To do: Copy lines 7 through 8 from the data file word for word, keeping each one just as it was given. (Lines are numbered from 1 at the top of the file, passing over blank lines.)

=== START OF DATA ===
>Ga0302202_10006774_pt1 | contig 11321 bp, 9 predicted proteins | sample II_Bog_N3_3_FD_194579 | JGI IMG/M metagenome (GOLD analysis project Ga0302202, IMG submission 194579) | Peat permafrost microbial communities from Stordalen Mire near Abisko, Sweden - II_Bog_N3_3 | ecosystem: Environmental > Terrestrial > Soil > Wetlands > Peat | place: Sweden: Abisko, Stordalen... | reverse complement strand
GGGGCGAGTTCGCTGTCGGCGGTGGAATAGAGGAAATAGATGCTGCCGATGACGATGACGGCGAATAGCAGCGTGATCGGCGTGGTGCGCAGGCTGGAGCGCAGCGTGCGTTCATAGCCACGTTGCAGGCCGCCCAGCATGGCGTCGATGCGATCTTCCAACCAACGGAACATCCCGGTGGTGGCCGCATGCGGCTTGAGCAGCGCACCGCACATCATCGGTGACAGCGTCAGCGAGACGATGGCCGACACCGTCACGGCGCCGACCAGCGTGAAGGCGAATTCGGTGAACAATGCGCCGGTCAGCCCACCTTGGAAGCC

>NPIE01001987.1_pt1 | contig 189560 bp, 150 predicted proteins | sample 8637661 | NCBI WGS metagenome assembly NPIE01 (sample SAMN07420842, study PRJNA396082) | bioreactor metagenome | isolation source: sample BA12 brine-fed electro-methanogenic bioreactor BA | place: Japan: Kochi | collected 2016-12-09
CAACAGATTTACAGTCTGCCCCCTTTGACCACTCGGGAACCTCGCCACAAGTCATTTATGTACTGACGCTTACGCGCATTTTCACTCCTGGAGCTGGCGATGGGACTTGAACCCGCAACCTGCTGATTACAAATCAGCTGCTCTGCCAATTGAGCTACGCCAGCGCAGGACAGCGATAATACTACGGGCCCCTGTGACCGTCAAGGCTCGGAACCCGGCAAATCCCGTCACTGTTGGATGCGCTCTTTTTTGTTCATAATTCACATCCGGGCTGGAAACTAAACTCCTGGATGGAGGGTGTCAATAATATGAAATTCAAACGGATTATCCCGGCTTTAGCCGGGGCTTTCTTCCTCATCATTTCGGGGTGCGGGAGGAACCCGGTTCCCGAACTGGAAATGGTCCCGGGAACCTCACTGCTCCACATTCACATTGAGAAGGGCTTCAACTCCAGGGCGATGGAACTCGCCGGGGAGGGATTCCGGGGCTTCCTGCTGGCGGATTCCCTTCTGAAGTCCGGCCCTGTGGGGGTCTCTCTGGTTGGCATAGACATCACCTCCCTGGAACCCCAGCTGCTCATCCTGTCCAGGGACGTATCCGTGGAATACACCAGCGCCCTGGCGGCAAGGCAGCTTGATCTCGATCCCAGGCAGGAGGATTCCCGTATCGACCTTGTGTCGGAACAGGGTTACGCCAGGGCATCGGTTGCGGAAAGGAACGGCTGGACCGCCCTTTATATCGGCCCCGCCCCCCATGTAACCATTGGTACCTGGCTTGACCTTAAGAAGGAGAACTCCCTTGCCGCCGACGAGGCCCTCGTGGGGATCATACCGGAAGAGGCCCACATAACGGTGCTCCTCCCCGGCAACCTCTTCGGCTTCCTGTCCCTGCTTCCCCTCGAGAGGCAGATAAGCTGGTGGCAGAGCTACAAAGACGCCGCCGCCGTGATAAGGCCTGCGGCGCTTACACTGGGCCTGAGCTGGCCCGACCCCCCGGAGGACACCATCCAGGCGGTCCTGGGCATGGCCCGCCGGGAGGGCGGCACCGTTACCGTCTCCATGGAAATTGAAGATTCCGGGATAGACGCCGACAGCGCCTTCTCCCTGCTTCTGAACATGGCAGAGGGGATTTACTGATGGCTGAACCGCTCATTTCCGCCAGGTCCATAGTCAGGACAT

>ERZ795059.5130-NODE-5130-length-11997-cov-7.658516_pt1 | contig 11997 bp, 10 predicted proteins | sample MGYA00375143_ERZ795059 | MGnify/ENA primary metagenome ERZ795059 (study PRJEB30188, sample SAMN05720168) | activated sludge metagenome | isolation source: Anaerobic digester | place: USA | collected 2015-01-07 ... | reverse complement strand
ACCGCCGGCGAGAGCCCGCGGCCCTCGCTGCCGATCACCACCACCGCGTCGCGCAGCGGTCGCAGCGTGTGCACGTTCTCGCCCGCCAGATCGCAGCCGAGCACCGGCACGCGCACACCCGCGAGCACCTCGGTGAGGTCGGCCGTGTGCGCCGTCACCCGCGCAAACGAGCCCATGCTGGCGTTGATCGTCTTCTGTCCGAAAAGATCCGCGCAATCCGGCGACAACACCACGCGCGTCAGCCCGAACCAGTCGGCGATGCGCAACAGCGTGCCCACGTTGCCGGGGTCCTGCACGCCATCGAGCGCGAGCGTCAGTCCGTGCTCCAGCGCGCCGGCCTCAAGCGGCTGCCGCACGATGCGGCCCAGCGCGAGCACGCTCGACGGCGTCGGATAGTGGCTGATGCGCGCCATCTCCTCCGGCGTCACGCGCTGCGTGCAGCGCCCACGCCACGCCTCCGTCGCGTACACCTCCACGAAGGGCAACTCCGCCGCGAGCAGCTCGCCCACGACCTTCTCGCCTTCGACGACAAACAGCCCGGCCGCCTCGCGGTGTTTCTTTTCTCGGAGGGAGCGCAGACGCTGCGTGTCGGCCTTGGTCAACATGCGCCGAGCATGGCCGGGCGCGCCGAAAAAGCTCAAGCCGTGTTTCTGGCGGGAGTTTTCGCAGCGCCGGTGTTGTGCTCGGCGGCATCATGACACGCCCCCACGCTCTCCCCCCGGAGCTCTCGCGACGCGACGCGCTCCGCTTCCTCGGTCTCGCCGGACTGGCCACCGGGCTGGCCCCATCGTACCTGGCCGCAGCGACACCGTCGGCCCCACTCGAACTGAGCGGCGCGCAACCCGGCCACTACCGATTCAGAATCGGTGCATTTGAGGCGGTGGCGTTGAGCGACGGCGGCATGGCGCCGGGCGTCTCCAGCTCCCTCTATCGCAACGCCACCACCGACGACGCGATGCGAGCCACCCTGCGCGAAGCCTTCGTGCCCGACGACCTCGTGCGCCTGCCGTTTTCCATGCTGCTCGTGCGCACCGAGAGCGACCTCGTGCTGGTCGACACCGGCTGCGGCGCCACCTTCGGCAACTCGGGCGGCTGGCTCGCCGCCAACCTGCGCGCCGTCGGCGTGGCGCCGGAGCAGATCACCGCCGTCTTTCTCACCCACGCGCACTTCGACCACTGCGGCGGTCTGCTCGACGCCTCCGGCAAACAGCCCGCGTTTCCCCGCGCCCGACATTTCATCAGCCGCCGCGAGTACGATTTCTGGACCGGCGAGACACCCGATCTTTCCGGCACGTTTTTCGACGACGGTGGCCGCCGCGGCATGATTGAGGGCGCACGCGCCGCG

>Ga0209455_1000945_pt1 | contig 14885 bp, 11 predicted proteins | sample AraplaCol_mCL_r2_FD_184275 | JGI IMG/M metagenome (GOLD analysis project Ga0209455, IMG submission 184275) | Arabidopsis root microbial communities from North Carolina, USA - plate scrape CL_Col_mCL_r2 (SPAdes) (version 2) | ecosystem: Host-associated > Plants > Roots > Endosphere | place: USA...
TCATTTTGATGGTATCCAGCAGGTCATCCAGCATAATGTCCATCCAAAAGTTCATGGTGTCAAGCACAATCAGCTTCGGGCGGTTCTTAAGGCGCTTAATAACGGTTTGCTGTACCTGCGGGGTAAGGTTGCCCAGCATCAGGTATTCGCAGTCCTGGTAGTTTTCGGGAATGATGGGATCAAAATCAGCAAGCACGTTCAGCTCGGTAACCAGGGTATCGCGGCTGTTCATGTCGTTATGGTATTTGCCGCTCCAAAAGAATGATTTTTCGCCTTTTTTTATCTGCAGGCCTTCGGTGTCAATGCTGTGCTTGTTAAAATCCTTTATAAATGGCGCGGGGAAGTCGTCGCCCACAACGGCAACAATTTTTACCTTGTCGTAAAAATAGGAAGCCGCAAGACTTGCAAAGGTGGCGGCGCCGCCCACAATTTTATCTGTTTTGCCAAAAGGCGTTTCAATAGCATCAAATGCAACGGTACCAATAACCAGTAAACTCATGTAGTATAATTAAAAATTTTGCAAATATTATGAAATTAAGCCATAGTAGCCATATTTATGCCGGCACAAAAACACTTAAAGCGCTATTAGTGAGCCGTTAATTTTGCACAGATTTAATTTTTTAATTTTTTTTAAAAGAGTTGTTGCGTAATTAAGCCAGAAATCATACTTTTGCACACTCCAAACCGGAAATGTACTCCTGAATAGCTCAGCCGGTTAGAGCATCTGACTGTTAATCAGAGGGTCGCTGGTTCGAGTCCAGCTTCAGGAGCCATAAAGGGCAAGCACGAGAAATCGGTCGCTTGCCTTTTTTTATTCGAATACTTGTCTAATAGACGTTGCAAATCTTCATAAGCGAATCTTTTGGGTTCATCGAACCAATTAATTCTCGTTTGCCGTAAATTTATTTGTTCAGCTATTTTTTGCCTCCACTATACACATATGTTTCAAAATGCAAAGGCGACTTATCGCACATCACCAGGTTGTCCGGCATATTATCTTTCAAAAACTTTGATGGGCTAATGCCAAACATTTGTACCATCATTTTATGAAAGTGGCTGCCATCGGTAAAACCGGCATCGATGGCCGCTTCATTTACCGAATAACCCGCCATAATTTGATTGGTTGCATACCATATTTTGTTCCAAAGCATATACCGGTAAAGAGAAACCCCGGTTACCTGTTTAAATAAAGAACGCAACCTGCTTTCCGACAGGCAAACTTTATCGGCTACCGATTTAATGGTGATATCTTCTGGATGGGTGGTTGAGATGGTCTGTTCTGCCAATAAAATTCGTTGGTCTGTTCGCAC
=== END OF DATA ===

>Ga0209455_1000945_pt1 | contig 14885 bp, 11 predicted proteins | sample AraplaCol_mCL_r2_FD_184275 | JGI IMG/M metagenome (GOLD analysis project Ga0209455, IMG submission 184275) | Arabidopsis root microbial communities from North Carolina, USA - plate scrape CL_Col_mCL_r2 (SPAdes) (version 2) | ecosystem: Host-associated > Plants > Roots > Endosphere | place: USA...
TCATTTTGATGGTATCCAGCAGGTCATCCAGCATAATGTCCATCCAAAAGTTCATGGTGTCAAGCACAATCAGCTTCGGGCGGTTCTTAAGGCGCTTAATAACGGTTTGCTGTACCTGCGGGGTAAGGTTGCCCAGCATCAGGTATTCGCAGTCCTGGTAGTTTTCGGGAATGATGGGATCAAAATCAGCAAGCACGTTCAGCTCGGTAACCAGGGTATCGCGGCTGTTCATGTCGTTATGGTATTTGCCGCTCCAAAAGAATGATTTTTCGCCTTTTTTTATCTGCAGGCCTTCGGTGTCAATGCTGTGCTTGTTAAAATCCTTTATAAATGGCGCGGGGAAGTCGTCGCCCACAACGGCAACAATTTTTACCTTGTCGTAAAAATAGGAAGCCGCAAGACTTGCAAAGGTGGCGGCGCCGCCCACAATTTTATCTGTTTTGCCAAAAGGCGTTTCAATAGCATCAAATGCAACGGTACCAATAACCAGTAAACTCATGTAGTATAATTAAAAATTTTGCAAATATTATGAAATTAAGCCATAGTAGCCATATTTATGCCGGCACAAAAACACTTAAAGCGCTATTAGTGAGCCGTTAATTTTGCACAGATTTAATTTTTTAATTTTTTTTAAAAGAGTTGTTGCGTAATTAAGCCAGAAATCATACTTTTGCACACTCCAAACCGGAAATGTACTCCTGAATAGCTCAGCCGGTTAGAGCATCTGACTGTTAATCAGAGGGTCGCTGGTTCGAGTCCAGCTTCAGGAGCCATAAAGGGCAAGCACGAGAAATCGGTCGCTTGCCTTTTTTTATTCGAATACTTGTCTAATAGACGTTGCAAATCTTCATAAGCGAATCTTTTGGGTTCATCGAACCAATTAATTCTCGTTTGCCGTAAATTTATTTGTTCAGCTATTTTTTGCCTCCACTATACACATATGTTTCAAAATGCAAAGGCGACTTATCGCACATCACCAGGTTGTCCGGCATATTATCTTTCAAAAACTTTGATGGGCTAATGCCAAACATTTGTACCATCATTTTATGAAAGTGGCTGCCATCGGTAAAACCGGCATCGATGGCCGCTTCATTTACCGAATAACCCGCCATAATTTGATTGGTTGCATACCATATTTTGTTCCAAAGCATATACCGGTAAAGAGAAACCCCGGTTACCTGTTTAAATAAAGAACGCAACCTGCTTTCCGACAGGCAAACTTTATCGGCTACCGATTTAATGGTGATATCTTCTGGATGGGTGGTTGAGATGGTCTGTTCTGCCAATAAAATTCGTTGGTCTGTTCGCAC